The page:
Book A Room
/by Erica Brooks/
I am just the worst for excuses.
Last year at the Edinburgh International Book Festival I sat in a packed audience listening to a newly-published author talk about how she had started her novel once her son was born. Like all new mums she had no time at all to herself, but that didn’t stop her, oh no. She scraped away on that novel a little at a time, five minutes here and there. She did this for seven years. And now here she was, sharing a stage with Scarlett-freaking-Thomas and rubbing elbows with Ian Rankin in the Author’s Yurt (it’s a thing).
I smiled and said things like ‘wow’ out loud, but inside I was thinking less generous thoughts.
I don’t have a baby, but I do have a husband. (He has, by the way, already poked his head into the computer room to ask me to Google something at least four times.) And I have a job. I also have roller derby practice, and I’ve been reading some really good books lately, and we just figured out how to watch Saturday Night Live from the UK, and also writing a novel is haaarrrd. Which is maybe what it all comes down to.
In the end, there’s no short cuts, just do the hard work. We all know this. That said, I’ve never been a fan of self- flagellation, especially when all it gets you (or me, at least) is an extra helping of guilt and no actual words on the page. I like to work with what I’ve got, even if what I’ve got is an underdeveloped motivational drive and almost no self-discipline.
So a couple of weeks ago, I booked myself in for two nights at a bed and breakfast in Dundee. Just me. No husband, no internet (besides the pricey 3G on my mobile) – it was my private writer’s retreat. It might not have exactly embodied the struggling-artist ideal, but it sure was pretty.
I’m not sure how I ended up in Dundee. My original plan had been to find some wind-swept place in the remote Highlands, a physical space to match the psychological one I was seeking. That plan lasted the five minutes it took me to realise that I have to get to said place without a car, after work on Friday, at a reasonable price. I started Googling closer to home. But with the help of online reviews, I managed to find a cosy-looking B&B just outside of Dundee, surrounded by trees and, crucially, not decorated in frothy pseudo-Victorian lace. I’m writing sci-fi, for God’s sake. I can’t do that surrounded by lace.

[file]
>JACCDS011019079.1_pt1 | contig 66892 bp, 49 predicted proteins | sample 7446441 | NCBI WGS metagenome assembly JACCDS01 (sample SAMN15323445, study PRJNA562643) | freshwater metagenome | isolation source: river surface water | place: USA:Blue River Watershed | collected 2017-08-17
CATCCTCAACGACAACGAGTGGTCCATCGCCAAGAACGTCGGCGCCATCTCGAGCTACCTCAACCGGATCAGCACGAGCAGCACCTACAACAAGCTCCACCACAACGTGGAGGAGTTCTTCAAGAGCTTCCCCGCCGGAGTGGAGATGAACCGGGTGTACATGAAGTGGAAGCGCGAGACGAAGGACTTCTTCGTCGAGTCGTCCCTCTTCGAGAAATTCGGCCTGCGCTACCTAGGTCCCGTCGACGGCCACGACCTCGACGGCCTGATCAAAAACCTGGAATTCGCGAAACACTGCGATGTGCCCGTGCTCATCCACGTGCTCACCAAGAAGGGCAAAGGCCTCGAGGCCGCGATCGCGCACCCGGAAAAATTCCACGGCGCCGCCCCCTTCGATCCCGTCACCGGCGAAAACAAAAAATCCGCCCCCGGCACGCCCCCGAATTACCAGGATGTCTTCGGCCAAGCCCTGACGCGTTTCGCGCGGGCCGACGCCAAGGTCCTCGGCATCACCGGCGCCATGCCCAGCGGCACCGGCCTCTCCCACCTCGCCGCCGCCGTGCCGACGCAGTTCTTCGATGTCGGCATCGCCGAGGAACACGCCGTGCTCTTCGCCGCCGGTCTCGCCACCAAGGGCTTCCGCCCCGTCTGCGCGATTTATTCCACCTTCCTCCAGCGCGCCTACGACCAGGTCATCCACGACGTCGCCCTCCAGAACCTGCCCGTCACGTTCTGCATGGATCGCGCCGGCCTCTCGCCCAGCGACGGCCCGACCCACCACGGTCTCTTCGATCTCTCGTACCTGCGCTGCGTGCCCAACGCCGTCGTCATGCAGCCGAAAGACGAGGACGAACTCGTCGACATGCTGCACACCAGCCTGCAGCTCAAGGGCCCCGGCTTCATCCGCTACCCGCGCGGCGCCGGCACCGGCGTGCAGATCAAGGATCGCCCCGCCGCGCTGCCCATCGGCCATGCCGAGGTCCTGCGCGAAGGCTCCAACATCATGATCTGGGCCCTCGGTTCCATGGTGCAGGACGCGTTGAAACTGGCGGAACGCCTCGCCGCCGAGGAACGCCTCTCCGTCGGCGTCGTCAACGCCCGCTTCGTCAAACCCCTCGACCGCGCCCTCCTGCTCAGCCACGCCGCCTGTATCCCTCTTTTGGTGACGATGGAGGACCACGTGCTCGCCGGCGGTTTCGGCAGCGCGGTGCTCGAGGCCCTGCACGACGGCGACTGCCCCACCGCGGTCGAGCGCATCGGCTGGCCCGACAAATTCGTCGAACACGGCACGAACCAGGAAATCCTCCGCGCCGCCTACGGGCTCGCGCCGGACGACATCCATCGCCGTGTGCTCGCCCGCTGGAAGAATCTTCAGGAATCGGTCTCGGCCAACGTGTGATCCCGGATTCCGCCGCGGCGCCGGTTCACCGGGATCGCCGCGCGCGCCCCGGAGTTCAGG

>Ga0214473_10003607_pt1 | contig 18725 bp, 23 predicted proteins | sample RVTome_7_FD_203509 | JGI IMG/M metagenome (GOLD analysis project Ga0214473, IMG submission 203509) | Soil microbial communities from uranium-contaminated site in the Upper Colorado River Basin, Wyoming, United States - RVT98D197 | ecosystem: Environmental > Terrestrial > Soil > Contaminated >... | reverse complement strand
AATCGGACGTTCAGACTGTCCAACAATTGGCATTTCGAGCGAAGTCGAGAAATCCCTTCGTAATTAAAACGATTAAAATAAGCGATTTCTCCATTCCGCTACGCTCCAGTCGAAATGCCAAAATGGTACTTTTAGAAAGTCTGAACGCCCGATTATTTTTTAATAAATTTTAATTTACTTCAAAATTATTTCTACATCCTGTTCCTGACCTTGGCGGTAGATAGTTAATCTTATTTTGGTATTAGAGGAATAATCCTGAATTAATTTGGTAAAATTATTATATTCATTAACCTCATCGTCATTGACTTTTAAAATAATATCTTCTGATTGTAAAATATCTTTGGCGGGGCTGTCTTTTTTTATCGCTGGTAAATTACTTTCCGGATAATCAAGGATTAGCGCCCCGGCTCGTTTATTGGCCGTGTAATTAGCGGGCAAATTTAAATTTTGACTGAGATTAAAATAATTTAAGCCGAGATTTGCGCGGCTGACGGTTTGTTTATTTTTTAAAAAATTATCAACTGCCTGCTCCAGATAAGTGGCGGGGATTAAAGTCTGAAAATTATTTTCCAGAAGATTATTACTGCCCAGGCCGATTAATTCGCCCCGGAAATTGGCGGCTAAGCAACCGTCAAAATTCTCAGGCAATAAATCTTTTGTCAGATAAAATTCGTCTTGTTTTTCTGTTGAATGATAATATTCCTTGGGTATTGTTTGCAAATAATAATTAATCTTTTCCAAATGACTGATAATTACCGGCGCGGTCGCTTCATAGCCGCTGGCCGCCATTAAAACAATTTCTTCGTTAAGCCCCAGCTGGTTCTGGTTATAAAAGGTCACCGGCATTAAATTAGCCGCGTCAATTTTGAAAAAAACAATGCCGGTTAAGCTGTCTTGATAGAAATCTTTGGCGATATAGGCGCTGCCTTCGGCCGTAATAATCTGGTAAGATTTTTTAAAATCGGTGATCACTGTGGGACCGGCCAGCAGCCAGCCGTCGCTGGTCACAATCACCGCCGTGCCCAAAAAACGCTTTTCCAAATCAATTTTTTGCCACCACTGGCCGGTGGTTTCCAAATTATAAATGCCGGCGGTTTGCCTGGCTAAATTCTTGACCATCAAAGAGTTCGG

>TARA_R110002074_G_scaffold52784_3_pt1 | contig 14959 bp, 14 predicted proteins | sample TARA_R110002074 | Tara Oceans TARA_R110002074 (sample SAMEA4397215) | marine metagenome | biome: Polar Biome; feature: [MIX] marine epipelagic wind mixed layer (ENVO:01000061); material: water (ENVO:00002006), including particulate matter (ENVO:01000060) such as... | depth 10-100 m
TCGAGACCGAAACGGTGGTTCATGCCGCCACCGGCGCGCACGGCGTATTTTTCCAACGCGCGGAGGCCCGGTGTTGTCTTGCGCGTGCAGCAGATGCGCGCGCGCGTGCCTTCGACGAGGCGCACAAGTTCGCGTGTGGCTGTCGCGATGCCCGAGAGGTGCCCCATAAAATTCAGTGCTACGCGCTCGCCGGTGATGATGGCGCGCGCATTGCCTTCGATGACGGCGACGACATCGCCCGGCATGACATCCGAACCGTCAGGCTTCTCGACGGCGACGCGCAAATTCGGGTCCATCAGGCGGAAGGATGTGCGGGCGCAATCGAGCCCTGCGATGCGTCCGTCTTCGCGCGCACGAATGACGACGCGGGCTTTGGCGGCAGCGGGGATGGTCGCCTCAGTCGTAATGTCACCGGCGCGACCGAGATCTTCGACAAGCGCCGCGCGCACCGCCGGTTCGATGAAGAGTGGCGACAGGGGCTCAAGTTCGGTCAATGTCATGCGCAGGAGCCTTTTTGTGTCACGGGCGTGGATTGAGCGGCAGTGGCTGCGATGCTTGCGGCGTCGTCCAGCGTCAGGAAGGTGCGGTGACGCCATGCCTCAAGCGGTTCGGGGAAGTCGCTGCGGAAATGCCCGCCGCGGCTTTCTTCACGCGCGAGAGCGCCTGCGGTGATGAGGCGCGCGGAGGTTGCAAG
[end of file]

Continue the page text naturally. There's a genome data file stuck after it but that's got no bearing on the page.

(The B&B, by the way, is called Balmuirfield House, and literally everybody reading this needs to book themselves a room there. Stat. You’re welcome.)
So I had the place. Now I needed a plan.
Obviously, I wasn’t going to write a novel in a day. But I had a chance to give myself a leg up, to lay some groundwork that would make it easier to keep grinding along when I was no longer luxuriating beside my own private fireplace or ruminating in peace, while I gazed out at red squirrels running across the lawn (seriously – book a room). So I decided to focus on my weakest point, the one element that has caught me out every time I’ve tried to write this thing. I decided to focus on plot.
Full disclosure: the novel I’m working on started out four years ago as a product of National Novel Writing Month, the annual binge-writing event where people all over the world go just a wee bit mad and churn out a 50,000-word novel between the 1st and the 30th of November. It’s a blast, and it gave me a great start on a first draft, but after the second or third time I had to throw out 90 percent of the bugger, I started to think that maybe, just maybe, I could use a little structure. This was my single, focussed goal for the weekend: build a skeleton. A framework. Give myself something to work with. Evil, nefarious plotting.
So I showed up at Balmuirfield House armed with printouts of plot advice, a notebook, a paranoid number of pens and back-up pens, and my little netbook. My hosts were warm and funny, and we stayed up past midnight on that first night swapping stories and eating chocolate. But after that, I was on my own. Yes, I had a fireplace and red squirrels and a giant bathtub. But it was still just me, alone in the room with a big, empty notebook.
I had one full day there. And I grumbled and paced. I heaved big sighs. I smoked too much. I played with the fire.
And I found a plot.
I know some of you are naturals when it comes to this. But we all have our weak points, and so I know you’ll understand when I say that this is huge for me. It’s a genuine first. Even my short stories usually feel their way along as they go, and anything longer I’ve attempted has followed the basic structure of Big Shocking Moment … yadda, yadda, yadda … MOVING IMAGERY JAZZHANDS!! with almost nothing to justify calling it a story.
But this? This was a story. It is a story. I’m kind of in love with it.
It feels like there should be a moral here somewhere, but damned if I can find it. I hope, when it comes down to it, that I can be as brave as that author and nibble out a novel in bits if I have to. I hope I can keep going with what I’ve started.
But in the meantime… hot damn, that was a good weekend.
–Comment below or leave Erica a message at ShortbreadStories.